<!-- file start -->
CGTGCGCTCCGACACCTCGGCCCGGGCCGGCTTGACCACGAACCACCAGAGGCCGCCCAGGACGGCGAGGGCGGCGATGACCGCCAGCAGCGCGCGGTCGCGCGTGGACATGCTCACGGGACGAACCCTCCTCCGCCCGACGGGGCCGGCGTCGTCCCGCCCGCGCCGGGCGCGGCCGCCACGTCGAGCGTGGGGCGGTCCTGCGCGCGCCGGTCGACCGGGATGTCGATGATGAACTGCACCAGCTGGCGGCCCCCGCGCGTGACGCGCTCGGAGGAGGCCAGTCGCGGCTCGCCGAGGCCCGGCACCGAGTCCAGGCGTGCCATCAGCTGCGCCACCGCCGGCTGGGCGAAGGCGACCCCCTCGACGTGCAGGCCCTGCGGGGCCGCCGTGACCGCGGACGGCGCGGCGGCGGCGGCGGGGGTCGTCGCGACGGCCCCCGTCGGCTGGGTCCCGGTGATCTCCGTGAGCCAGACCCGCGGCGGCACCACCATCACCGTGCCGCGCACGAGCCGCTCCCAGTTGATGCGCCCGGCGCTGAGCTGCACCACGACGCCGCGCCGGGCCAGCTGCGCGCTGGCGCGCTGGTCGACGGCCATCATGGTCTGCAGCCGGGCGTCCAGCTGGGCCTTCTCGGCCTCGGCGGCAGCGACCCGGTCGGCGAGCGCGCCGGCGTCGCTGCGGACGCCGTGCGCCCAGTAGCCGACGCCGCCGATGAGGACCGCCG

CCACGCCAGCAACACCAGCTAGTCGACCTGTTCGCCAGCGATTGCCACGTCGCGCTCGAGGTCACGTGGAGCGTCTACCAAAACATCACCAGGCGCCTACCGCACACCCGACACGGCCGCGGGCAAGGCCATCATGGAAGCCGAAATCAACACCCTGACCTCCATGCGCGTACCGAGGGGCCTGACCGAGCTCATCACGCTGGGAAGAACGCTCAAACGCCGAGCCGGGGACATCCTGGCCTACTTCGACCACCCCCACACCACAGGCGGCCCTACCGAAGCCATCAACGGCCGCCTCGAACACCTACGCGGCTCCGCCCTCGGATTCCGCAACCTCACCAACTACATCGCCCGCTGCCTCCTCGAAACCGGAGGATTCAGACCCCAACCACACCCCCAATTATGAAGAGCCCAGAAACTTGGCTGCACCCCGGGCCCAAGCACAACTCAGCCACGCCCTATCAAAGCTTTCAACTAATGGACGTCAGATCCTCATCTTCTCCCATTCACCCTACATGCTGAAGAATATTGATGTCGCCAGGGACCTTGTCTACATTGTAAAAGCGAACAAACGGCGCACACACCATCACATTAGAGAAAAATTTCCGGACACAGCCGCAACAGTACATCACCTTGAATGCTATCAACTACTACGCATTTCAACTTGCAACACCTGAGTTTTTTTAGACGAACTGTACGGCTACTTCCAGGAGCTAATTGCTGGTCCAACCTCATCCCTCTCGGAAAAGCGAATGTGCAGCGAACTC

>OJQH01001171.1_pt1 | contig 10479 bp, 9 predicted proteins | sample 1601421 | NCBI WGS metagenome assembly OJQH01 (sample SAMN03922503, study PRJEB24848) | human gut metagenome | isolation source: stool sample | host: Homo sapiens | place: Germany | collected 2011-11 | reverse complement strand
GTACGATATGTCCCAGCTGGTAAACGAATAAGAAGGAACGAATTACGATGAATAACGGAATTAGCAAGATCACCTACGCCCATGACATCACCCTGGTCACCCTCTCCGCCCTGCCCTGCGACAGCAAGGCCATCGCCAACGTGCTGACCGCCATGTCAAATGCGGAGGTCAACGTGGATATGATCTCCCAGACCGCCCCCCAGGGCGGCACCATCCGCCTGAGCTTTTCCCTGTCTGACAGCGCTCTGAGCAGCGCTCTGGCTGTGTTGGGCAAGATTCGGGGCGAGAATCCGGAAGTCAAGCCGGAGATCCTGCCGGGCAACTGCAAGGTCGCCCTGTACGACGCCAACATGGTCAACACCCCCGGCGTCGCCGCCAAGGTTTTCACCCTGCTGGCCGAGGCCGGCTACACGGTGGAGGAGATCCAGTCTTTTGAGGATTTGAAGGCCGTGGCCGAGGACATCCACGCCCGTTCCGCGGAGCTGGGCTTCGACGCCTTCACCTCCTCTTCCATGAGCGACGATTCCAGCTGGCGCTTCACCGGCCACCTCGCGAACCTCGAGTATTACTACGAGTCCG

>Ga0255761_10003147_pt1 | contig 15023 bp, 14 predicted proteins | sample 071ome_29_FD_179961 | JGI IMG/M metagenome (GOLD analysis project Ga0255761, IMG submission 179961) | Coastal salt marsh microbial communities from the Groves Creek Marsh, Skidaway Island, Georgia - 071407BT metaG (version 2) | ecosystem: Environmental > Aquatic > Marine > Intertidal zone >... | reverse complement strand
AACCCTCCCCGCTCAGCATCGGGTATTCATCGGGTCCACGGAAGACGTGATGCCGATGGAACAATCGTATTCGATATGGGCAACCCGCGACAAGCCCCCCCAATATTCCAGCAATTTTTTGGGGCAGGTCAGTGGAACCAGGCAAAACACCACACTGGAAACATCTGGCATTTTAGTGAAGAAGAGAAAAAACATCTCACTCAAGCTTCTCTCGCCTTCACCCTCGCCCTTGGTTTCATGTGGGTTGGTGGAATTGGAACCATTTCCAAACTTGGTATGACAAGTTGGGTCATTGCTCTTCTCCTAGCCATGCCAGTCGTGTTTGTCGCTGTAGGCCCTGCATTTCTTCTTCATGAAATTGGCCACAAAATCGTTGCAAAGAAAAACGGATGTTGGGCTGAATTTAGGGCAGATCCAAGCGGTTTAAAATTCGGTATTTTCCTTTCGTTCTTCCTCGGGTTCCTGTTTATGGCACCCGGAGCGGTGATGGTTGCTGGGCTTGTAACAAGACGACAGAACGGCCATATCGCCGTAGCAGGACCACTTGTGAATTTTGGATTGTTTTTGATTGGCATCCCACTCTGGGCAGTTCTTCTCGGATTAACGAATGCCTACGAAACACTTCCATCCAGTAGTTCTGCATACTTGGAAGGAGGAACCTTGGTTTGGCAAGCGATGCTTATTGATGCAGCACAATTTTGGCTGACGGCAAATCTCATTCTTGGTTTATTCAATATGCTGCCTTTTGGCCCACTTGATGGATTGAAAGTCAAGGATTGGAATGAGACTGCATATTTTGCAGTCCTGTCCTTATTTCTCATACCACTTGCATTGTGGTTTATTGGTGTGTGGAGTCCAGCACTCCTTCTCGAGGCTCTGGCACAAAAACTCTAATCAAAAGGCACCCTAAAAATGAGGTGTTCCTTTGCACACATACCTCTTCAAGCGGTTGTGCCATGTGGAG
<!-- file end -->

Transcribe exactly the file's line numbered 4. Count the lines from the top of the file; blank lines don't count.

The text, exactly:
GTACGATATGTCCCAGCTGGTAAACGAATAAGAAGGAACGAATTACGATGAATAACGGAATTAGCAAGATCACCTACGCCCATGACATCACCCTGGTCACCCTCTCCGCCCTGCCCTGCGACAGCAAGGCCATCGCCAACGTGCTGACCGCCATGTCAAATGCGGAGGTCAACGTGGATATGATCTCCCAGACCGCCCCCCAGGGCGGCACCATCCGCCTGAGCTTTTCCCTGTCTGACAGCGCTCTGAGCAGCGCTCTGGCTGTGTTGGGCAAGATTCGGGGCGAGAATCCGGAAGTCAAGCCGGAGATCCTGCCGGGCAACTGCAAGGTCGCCCTGTACGACGCCAACATGGTCAACACCCCCGGCGTCGCCGCCAAGGTTTTCACCCTGCTGGCCGAGGCCGGCTACACGGTGGAGGAGATCCAGTCTTTTGAGGATTTGAAGGCCGTGGCCGAGGACATCCACGCCCGTTCCGCGGAGCTGGGCTTCGACGCCTTCACCTCCTCTTCCATGAGCGACGATTCCAGCTGGCGCTTCACCGGCCACCTCGCGAACCTCGAGTATTACTACGAGTCCG